I took three cutting off this hay field, and it’s ready to be cut or grazed again at the end of September. I’ll wait until after a hard frost, but before the snow gets deep, to graze this field with cattle.
If I grazed this field now, the alfalfa may use most of its root reserves to initiate regrowth. If a hard frost shuts down the alfalfa at this point, it may have a difficult time surviving the winter because its root reserves are too low. Grazing or cutting after the plant has gone dormant has little effect. The time I avoid cutting or grazing is from about September 15th to October 15th, for this climate.
Justin, formerly of Midwestern Bio-Ag, took two forage samples, one from first cutting, and one from second cutting. The samples were taken from square bales, stored in the barn. First cutting was baled June 1st. Second cutting was baled July 8th. The alfalfa was full-bloom both times.
I don’t understand forage testing very well. If you want an in-depth explanation, check out this excellent article from the University of Kentucky.
These were the first forage tests I’ve ever taken on my farm. I’ll share some of what I learned.
Even though both cuttings were taken when the alfalfa was full-bloom, 2nd cutting was considerably higher in quality than 1st cutting. The cattle’s preference confirms this. 2nd cutting was higher in protein, (17.28 to 16.58), lower in ADF fiber, (31.96 to 37.23), higher in TDN total digestible nutrients, (57.06% to 51.13%), and higher in RFQ relative feed quality, (143.91 to 108.68).
I’ll summarize what these numbers mean to me. Cattle can maintain their weight eating the first cutting hay, and gain some weight eating the second cutting hay.
Some other interesting findings, calcium was low, lending credence to the importance of added calcium, which I have not done. Manganese was fine, which is strange because my soil tests show low manganese. Potassium was high, which is also strange because I didn’t add any potassium in the spring, eliminating the theory of luxury consumption, and the soil tests show medium potassium.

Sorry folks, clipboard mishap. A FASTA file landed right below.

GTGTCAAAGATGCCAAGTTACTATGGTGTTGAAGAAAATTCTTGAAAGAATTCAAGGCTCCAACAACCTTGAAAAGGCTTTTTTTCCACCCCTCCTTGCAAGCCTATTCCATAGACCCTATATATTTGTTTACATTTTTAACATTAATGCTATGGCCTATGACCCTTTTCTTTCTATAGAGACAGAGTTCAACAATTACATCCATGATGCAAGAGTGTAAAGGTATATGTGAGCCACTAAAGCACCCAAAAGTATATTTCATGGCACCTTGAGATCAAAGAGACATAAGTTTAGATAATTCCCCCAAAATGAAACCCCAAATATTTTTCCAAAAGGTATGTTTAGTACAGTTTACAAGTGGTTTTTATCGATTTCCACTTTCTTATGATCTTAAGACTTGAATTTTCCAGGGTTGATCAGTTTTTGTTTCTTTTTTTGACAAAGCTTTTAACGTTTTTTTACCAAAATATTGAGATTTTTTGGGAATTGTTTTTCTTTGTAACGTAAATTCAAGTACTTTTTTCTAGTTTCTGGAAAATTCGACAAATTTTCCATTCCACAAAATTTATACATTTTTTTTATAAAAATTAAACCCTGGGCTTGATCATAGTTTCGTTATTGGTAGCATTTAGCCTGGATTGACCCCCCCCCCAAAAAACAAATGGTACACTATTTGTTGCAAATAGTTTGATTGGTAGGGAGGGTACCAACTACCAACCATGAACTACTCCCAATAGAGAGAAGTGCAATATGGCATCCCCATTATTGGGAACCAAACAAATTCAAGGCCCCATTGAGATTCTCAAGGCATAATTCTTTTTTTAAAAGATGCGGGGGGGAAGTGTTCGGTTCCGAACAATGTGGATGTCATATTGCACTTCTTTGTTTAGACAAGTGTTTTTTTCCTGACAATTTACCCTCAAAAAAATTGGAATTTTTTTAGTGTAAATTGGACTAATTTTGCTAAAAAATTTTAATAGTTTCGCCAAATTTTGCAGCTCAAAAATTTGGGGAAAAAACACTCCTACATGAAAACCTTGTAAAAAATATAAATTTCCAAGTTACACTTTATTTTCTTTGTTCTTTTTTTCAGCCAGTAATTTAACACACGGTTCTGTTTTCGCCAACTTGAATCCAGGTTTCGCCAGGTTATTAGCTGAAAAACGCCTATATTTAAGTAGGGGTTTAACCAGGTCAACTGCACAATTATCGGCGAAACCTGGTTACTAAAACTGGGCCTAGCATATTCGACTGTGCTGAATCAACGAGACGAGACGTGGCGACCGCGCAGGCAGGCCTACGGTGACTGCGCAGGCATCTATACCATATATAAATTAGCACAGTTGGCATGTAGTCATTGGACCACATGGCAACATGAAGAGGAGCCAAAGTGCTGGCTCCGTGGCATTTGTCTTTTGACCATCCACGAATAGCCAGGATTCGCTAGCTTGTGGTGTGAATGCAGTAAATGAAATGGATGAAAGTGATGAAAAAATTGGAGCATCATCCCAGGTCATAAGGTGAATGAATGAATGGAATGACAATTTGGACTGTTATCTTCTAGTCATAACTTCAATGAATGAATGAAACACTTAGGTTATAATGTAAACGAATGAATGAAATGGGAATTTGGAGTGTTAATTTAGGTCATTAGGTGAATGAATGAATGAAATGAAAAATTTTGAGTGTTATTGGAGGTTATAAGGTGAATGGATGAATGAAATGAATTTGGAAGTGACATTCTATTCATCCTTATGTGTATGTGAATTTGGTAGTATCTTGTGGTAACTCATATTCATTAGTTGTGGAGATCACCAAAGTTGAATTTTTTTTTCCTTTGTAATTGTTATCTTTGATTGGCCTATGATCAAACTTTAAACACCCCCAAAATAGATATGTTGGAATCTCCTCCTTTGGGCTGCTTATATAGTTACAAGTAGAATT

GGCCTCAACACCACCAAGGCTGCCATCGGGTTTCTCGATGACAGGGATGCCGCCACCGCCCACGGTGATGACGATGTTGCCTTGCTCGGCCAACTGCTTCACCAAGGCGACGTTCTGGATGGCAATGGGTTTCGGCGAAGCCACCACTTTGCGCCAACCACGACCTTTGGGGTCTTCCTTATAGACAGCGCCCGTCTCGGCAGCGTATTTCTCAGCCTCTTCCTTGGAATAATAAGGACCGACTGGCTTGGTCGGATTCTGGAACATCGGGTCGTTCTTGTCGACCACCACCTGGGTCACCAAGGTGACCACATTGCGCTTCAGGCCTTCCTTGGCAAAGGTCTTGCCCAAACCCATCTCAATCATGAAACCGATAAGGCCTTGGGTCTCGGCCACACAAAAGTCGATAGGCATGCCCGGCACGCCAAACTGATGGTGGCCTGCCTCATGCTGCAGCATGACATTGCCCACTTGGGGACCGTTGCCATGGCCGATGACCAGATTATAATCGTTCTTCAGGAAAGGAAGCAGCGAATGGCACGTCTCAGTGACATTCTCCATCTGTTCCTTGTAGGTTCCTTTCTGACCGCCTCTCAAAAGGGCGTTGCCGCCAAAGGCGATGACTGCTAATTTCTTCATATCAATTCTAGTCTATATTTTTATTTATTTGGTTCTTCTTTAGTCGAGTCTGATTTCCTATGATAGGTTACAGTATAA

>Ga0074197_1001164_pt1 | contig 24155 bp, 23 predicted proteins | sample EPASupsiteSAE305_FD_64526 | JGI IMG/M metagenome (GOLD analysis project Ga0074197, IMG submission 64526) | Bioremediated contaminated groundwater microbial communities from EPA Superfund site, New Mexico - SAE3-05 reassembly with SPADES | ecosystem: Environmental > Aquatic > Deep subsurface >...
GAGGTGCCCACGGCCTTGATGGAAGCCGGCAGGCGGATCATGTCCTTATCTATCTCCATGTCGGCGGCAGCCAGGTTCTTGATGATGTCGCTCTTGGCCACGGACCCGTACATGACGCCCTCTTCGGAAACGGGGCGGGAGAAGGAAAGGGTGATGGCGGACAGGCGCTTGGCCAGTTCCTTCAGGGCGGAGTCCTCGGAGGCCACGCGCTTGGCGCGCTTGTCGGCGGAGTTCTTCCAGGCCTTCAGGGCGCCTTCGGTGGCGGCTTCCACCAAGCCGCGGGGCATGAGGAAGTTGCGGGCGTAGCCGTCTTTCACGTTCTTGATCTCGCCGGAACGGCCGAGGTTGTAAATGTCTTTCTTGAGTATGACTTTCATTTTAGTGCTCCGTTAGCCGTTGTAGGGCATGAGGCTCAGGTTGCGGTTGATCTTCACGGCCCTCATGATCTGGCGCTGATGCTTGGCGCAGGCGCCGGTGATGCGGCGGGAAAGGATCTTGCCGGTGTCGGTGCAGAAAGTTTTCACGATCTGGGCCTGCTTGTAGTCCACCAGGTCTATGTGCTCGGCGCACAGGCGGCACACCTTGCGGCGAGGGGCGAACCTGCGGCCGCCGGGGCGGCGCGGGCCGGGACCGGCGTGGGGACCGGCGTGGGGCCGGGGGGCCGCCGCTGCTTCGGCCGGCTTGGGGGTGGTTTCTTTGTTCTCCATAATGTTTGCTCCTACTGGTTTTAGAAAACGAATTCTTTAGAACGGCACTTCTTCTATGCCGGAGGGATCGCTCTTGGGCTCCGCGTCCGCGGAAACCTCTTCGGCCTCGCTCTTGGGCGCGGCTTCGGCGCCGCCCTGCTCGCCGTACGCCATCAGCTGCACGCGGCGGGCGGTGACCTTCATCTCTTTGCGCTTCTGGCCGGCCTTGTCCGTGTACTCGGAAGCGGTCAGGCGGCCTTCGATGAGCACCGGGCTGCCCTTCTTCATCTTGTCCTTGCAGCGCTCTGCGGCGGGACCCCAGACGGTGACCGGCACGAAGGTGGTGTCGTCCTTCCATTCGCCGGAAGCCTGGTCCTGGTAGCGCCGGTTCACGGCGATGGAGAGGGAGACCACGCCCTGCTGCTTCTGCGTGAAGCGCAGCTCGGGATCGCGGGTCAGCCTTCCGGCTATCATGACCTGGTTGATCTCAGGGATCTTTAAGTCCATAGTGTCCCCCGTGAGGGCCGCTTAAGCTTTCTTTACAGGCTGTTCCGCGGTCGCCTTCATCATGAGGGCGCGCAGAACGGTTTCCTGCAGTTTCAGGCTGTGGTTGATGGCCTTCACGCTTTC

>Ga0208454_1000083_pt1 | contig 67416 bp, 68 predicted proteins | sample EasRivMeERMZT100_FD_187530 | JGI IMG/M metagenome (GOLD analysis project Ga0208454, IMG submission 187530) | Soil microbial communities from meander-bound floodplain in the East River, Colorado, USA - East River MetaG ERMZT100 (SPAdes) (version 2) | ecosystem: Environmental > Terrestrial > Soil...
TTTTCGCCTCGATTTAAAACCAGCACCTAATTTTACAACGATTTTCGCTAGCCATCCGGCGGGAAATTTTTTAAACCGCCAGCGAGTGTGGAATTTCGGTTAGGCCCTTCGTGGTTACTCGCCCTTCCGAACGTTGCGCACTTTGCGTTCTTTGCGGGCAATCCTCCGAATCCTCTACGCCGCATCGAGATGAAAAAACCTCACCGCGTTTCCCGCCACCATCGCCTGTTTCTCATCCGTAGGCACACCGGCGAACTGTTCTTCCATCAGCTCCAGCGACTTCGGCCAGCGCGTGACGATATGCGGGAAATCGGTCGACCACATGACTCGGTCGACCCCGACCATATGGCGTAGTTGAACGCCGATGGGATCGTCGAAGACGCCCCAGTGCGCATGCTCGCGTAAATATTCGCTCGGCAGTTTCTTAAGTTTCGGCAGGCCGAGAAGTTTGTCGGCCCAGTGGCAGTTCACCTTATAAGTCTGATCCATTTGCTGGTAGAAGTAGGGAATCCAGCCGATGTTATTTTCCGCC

If you have any thoughts about this, please share.
I know nothing about farming, but the photographs are beautiful and peaceful, and I enjoy your process. It sounds like your results were somewhat surprising, that soil tests don’t predict results. I assume you’ll use a combination of the cuttings for the cattle?
Thanks Susan. A good strategy is to use lower quality hay for cows who just need to maintain weight, and higher quality hay for calves who we want to gain weight.
This is an old post, I know. But I just found your blog. I’m thinking that plants, under certain conditions, certain mineral availability, etc, can more readily concentrate certain nutrients. I’m researching myself as we recently acquired 14 acres of old pasture/hay field and a lease on a neighboring 25. Gearld Fry has a website I found the other day that talks about minerals & livestock health. And I read an old book titled, let’s see if I can find it here, “The Farm that Won’t Wear Out” (free Kindle book on Amazon from near the turn of the last century) that covers a bit about soil & minerals. Perhaps it will help.